To smelt, you need to be near a forge. You will know you are close enough to a forge when your Smelting icon lights up on your hotbar. You can smelt all your bars at once, and you will get the skill up credit, depending on the level, for each bar. For example, smelting copper if it's grayed out will not get you any points whether you do one or 201. Smelting green, yellow, or orange bars will get you additional mining skill ups.

What about the Secondaries?

To cook, make sure you're near a fire. If you're not, you can create one using that "Build Fire" command, assuming you have flint and tinder, and a supply of wood. Once you're near a fire, click your cooking icon to open up your menu. Select the recipe you want to make, and click how many you want to make: one, all, or use the arrows to select how many. A timer will appear for each item. If you hit "make all", you WILL get skill up credit for each one you create.

To fish, have your rod equipped, and hit the icon. You will cast your line, and a timer will appear. Put your mouse on the bobber that's now in the water. It will light up. When the bobber splashes down into the water, it means a fish has been hooked! Right click on the bobber to collect your catch. Keep an eye on your bobber, because there are not other auditory clues as to when a fish has been hooked, and if you wait to long, the fish will get away. Make sure to equip your regular weapon when you're done!

If you fish AND cook, check all the fishermen to see if they will sell you a recipe for the fish you can catch. Cooking your own fish is a great way to level up your cooking!

First Aid is the same as cooking, with different recipes, and you don't need to be near anything to do it.

Ah, you found a bug, how clever of you! Let me see if I can divine what went wrong. Let's see...when the timer finished, nothing happened except a message that said "You can't do that right now" or some such, right? And you're stuck in a crouch, skidding along? Well, you'll never be able to finish harvesting that one, so you have two choices: log out, or go harvest something else. Once you successfully harvest again, you'll be out of your crouch.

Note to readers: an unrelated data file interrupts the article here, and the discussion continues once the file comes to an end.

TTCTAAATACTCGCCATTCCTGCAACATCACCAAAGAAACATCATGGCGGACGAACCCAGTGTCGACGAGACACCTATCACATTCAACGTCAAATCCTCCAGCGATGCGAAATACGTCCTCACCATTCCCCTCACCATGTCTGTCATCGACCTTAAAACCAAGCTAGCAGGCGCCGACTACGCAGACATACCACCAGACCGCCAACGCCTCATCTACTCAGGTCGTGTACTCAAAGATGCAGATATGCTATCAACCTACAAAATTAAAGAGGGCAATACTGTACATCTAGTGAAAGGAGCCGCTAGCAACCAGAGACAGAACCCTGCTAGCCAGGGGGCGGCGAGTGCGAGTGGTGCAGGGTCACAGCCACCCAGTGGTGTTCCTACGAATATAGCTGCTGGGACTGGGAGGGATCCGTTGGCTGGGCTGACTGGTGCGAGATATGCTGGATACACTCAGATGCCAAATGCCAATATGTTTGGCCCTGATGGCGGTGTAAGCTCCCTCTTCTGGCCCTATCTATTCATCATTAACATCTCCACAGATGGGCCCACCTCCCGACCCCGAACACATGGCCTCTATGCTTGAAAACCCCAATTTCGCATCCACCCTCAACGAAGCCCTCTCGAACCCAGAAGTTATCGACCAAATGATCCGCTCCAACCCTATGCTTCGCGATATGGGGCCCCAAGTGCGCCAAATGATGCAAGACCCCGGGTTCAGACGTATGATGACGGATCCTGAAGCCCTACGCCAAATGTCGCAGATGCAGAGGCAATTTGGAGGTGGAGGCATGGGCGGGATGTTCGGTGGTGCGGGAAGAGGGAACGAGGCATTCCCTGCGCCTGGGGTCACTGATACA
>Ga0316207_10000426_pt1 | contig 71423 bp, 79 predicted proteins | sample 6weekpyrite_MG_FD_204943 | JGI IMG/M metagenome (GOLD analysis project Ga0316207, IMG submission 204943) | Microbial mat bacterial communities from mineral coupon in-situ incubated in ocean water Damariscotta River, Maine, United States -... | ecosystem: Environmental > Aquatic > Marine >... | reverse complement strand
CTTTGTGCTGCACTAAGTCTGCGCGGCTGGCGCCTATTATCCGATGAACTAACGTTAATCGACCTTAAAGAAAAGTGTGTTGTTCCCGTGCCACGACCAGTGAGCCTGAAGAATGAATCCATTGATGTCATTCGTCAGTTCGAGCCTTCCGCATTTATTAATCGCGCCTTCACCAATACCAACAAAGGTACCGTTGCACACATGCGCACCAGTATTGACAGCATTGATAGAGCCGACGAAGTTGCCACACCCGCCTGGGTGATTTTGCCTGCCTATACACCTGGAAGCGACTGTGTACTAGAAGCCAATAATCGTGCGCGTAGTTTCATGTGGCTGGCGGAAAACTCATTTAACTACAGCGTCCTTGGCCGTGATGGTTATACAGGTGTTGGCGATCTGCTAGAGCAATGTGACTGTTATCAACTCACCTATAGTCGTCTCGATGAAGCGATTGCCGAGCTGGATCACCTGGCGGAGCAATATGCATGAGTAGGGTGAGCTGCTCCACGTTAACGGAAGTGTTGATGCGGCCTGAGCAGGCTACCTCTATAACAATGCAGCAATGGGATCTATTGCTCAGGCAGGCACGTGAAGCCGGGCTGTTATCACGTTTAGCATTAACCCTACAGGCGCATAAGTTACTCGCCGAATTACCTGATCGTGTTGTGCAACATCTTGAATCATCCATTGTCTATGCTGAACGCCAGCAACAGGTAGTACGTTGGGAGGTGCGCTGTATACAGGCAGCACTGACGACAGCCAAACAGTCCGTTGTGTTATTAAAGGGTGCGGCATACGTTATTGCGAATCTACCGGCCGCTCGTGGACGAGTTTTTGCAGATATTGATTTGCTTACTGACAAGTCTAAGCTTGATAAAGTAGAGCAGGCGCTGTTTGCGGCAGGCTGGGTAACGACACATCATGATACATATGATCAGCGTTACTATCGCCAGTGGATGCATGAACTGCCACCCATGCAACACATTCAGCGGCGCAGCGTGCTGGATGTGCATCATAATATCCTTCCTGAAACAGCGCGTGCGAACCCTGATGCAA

Or maybe you simply can't harvest the thing at all? That one's a bug, too. It may even be directly related to the previously mentioned bug, where someone else has tried to harvest a bugged spot, so now you can't get it. OR, someone has harvested a spot, but the graphic doesn't fade, so you can't so much as get a harvesting icon over it.

Either way, move along, and try somewhere else. You can send a /bug report if you feel like it, but Blizzard probably knows about it by now. So don't just stand there arguing about it, go someplace else!


  1. ^ Enchanting is the one profession that I would suggest waiting until a higher level to begin, since most green items at lower levels are better used to equip ourselves, our guildmates or to sell for better armor.
  2. ^ I put all my crafting equipment in the same bag, so I know to never sell it!
  3. ^ Remember, you can only detect one resource at a time: either mining, OR herbalism, OR treasure (if you are a dwarf)

World of Warcraft

This page last modified 2009-05-13 18:50:07.